An Islamic State group in Iraq has claimed responsibility for the bombings in Kampala, Uganda, that killed more than 70 people, the group’s Amaq News Agency said on Thursday.
The bomb attack on the Hoima Registration Office turned an assassination attempt into a horror as crowds of people, panicked by the deafening noise, stampeded through the bloody streets until police opened fire. Women and children were among the wounded.
A government official told the Associated Press that authorities had found at least 17 unexploded bombs throughout the city. The explosion came the day after terror attacks in Somalia, drawing attention to the links between al-Shabab, an affiliate of the IS group, and Islamic State.
Africa now has a foothold in the caliphate. Ugandan officials vowed to track down the attackers and arrest those who provided them with tools to carry out the attack.
They also warned residents to refrain from spreading the Islamic State’s message online. But an Associated Press journalist confirmed that some of the messages were coming from the Facebook accounts of people who identified themselves as officials.
Local authorities declined to comment on these claims. The lack of coordination among the different nations in the regional coalition fighting the IS group has been a longtime concern for intelligence agencies. And at least one analyst saw little evidence on Thursday that the group had a foothold in Africa.
“One must not forget that the IS has a more powerful base in Syria and Iraq, and needs to spread its momentum there before branching out. The story is different in Uganda where a local affiliate provides a base and support from its centers in Libya,” said Michael Clarke, an associate fellow at the Chatham House think tank in London.
“While ISIS has had access to laptops and cellphones, it could not provide logistical support and terrorist hardware for the attack. It’s a terrible tragedy and something which I am sure the Ugandan government will try to investigate, but we must not forget the better machinery of counter-terrorism which many central African states already have,” Clarke said.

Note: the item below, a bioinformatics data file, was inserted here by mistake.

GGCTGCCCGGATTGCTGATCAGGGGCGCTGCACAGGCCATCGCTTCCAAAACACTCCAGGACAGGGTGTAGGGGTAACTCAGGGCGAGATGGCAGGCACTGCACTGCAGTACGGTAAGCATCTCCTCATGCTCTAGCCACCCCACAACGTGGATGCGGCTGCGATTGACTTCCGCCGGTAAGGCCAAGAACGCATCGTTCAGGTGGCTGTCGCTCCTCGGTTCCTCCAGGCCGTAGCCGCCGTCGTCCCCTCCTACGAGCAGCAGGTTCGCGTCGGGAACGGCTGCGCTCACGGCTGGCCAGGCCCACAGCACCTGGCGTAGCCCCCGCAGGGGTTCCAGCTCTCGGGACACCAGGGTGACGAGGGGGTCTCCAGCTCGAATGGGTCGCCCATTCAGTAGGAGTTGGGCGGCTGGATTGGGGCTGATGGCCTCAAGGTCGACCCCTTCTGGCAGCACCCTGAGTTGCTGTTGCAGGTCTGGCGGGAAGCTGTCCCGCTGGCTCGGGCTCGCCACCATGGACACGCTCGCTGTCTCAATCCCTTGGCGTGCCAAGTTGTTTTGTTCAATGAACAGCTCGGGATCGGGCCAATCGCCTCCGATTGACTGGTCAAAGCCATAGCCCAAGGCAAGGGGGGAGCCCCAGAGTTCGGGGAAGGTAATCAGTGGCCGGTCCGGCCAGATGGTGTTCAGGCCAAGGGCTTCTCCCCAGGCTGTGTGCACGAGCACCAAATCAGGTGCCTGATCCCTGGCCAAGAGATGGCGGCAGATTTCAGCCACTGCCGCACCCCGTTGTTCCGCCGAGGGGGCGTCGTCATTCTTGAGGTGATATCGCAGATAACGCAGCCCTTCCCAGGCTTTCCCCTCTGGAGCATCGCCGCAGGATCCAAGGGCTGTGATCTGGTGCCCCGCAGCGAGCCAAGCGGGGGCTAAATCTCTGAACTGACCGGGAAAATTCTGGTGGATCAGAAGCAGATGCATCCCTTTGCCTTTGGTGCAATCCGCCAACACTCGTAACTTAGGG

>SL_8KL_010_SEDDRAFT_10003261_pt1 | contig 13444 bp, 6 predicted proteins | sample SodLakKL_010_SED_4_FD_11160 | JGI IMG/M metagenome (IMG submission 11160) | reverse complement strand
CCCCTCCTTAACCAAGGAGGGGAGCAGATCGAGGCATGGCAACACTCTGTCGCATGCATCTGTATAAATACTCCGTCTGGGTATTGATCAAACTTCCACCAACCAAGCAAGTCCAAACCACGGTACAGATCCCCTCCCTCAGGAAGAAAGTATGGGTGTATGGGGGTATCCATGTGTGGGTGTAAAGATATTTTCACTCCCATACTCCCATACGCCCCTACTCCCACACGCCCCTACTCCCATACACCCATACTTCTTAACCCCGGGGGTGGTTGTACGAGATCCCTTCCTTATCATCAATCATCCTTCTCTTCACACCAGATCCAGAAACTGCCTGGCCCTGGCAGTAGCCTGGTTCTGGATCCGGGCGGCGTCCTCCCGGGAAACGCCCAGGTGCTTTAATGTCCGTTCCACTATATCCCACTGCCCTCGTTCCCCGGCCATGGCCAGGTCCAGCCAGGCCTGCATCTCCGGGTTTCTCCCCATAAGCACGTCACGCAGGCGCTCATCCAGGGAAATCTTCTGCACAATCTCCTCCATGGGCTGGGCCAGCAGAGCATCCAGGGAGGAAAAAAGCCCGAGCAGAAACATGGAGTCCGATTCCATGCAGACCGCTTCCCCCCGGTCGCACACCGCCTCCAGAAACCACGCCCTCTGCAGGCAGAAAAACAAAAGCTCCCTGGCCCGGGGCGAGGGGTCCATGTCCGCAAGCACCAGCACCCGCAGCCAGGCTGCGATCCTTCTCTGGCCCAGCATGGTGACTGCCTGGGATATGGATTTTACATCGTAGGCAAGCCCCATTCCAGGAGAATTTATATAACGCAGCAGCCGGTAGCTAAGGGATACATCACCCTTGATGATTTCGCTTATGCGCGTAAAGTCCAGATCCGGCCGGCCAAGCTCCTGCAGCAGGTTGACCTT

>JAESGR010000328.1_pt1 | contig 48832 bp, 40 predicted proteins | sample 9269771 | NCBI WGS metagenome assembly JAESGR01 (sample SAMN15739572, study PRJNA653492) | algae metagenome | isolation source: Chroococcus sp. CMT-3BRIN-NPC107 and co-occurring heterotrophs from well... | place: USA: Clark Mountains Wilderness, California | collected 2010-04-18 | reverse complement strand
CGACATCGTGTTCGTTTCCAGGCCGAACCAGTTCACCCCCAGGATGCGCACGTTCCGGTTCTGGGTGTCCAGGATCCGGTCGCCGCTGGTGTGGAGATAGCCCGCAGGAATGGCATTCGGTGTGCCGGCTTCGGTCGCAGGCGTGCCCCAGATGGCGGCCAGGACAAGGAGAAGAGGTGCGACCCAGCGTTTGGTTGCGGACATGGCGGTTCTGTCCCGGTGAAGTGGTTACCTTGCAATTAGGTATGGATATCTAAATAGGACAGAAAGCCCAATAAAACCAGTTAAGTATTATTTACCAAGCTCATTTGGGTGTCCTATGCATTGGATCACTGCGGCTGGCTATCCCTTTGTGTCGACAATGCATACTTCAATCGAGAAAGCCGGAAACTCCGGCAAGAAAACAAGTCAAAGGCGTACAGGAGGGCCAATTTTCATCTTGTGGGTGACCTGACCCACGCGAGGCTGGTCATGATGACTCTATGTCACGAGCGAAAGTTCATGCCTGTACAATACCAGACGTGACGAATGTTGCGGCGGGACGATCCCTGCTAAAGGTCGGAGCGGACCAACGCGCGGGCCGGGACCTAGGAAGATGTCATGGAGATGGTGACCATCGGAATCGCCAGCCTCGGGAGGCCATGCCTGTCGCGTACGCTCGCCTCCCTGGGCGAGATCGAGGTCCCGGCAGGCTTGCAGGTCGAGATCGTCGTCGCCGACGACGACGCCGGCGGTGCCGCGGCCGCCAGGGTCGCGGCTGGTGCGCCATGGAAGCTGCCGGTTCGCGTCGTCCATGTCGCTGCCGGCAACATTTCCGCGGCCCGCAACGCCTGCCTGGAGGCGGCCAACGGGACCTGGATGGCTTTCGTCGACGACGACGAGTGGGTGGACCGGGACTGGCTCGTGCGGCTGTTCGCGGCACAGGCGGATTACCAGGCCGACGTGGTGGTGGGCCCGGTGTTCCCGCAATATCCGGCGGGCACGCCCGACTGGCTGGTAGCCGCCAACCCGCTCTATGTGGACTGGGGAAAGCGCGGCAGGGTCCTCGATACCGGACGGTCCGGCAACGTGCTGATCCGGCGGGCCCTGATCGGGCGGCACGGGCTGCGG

Officials believe the attackers were not from Africa, which makes the claim of responsibility even more significant, Clarke said. He agreed with experts who believe that the eastern and central African states could not be considered centers of extremist activity.
Analysts think local groups were providing logistical support, perhaps a central bombmaker, possibly setting off the explosives remotely using a burner phone, or were providing any money that might have been paid out.
This year’s assault on Somaliland is the second in six months.
The group took responsibility for an October attack in Hargeisa, the capital of Somalia’s breakaway republic of Somaliland. It described the attack, in which two bombs caused huge damage but no deaths, as a revenge attack for attempts by the Kenyan government to recapture an IS stronghold on the coast.
There have been numerous claims of responsibility in response to attacks by al-Shabab in Somalia.
According to the London-based International Center for the Study of Radicalisation and Political Violence, Somalia has gone through 11 incidents of major violence in 2018, ranking fifth in the world. An analysis of dozens of reports on the security situation in the country by the analysts found that “both attacks from al-Shabab and foreign fighters involved” in the 11 incidents.